By October 1992, many of Death Metal's most renowned acts had completely wimped out and were mere shadows of their former selves. The likes of Entombed, Death, Pestilence and even Autopsy had already dropped the ball. Yet with the Pieces mini-CD, Dismember returned to remind the world what barbaric and cruel Death Metal was supposed to sound like.
Though this release clocks in at only eleven minutes, it completely destroys a good amount of the albums that were current at the time. Records like An Evil Shade of Grey, Unorthodox and even Shadows in the Deep pale in comparison to this violent and powerful recording from Dismember. From the opening moments of the title track, the listener is bludgeoned over the head with massively intense riffs, crushing drums and utterly vicious vocals. At this point, Matti could still sound quite maniacal and filled with rage, as evidenced by "I Wish You Hell". There is more range to his voice, still utilizing the deeper aspects along with the raspier screams, as opposed to the neutered sound of later albums. The guitar tone is, of course, the standard Swedish "buzzsaw" sound that helped define the movement in the early days. Though similar to many other records of the time, the sound here is still a bit more harsh and raw than releases from Grave, Unleashed or Cemetary. The songs here are brief and lack the more melodic elements that were occasionally found on the debut album, while also avoiding the more simplistic groove-oriented sections that appeared on Indecent and Obscene. Yet, each song is still easily distinguishable from the next, proving that solid songwriting is much more meaningful than useless gimmickry that weaker bands rely on. The reason for the inclusion of "Soon to Be Dead" is not clear, though it fits in with the other songs. The vinyl version also features "Deathevocation", which I'm assuming is the same as the Like an Ever Flowing Stream bonus track.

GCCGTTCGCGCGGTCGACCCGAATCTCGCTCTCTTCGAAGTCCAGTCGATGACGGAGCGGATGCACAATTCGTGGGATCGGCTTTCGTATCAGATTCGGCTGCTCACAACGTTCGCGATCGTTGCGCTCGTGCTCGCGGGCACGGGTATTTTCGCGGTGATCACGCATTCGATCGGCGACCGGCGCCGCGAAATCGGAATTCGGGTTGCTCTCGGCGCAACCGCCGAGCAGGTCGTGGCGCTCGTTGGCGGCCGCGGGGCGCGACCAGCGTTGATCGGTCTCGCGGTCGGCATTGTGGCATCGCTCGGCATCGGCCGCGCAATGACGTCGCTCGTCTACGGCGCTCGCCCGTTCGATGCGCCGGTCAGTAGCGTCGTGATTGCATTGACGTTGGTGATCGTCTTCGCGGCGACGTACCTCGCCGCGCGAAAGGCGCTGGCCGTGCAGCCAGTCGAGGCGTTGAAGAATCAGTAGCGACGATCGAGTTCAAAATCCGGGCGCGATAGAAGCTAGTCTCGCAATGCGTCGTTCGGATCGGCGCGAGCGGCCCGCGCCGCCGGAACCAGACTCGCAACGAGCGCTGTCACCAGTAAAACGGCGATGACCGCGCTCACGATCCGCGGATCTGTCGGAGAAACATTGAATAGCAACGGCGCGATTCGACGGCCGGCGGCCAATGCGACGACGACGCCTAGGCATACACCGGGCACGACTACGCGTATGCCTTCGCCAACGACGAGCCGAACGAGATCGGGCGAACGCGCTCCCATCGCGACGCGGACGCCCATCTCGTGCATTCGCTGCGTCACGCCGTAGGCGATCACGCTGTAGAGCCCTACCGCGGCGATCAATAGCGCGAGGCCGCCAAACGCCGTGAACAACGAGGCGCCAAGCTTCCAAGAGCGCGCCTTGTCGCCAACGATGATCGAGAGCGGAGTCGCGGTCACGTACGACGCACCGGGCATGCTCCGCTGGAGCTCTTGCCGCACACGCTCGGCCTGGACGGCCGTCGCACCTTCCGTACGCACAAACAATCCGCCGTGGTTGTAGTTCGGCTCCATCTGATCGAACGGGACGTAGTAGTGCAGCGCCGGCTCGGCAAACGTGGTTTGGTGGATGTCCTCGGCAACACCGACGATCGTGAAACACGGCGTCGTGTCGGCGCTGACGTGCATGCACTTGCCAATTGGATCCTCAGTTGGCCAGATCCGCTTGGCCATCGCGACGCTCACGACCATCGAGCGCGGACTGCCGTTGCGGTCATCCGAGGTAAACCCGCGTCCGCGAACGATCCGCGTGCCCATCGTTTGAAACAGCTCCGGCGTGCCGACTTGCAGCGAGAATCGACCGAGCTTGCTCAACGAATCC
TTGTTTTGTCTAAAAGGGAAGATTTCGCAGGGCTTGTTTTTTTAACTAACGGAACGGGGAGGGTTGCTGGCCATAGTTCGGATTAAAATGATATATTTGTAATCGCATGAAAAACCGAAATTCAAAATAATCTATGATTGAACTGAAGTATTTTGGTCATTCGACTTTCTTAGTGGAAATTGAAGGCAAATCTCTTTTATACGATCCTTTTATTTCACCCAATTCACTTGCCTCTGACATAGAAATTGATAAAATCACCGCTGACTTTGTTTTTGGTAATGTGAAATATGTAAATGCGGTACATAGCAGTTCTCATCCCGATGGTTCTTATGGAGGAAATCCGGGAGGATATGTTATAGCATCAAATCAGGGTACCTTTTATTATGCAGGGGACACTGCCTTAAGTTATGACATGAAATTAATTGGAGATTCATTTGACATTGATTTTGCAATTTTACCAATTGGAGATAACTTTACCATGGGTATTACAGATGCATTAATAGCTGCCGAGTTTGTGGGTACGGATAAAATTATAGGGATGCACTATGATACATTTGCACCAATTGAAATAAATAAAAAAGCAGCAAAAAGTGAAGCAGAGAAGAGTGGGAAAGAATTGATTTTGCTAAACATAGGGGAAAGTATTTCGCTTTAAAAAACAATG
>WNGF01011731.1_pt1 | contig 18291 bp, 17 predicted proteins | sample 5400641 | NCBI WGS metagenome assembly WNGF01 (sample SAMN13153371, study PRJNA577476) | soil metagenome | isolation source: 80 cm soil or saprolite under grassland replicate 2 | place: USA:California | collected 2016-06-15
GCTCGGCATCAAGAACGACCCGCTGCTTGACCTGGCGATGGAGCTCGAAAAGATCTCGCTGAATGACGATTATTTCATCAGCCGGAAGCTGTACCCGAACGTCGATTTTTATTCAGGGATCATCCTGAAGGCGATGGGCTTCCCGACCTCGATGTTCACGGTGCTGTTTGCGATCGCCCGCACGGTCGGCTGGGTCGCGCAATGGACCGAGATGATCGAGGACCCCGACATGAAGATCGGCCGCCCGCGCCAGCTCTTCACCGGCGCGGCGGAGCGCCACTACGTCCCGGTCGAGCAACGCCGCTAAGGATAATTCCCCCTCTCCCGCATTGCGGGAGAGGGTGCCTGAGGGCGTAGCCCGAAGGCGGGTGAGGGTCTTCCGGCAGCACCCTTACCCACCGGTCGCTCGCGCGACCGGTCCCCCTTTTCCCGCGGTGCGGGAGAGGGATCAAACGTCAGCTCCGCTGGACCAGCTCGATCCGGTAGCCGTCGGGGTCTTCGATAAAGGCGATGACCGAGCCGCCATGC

Pieces is a ferocious and bloodthirsty assault on the senses. The three new tracks on this E.P. represent a more concise and direct approach, steamrolling over all of the limp-wristed 'progressive Death Metal' that was already beginning to emerge around this time. With this lethal dose of Swedish death, Dismember maintained the hellish and intense vibe that this sort of music is supposed to possess, making this brief recording still very much worth the effort to seek out.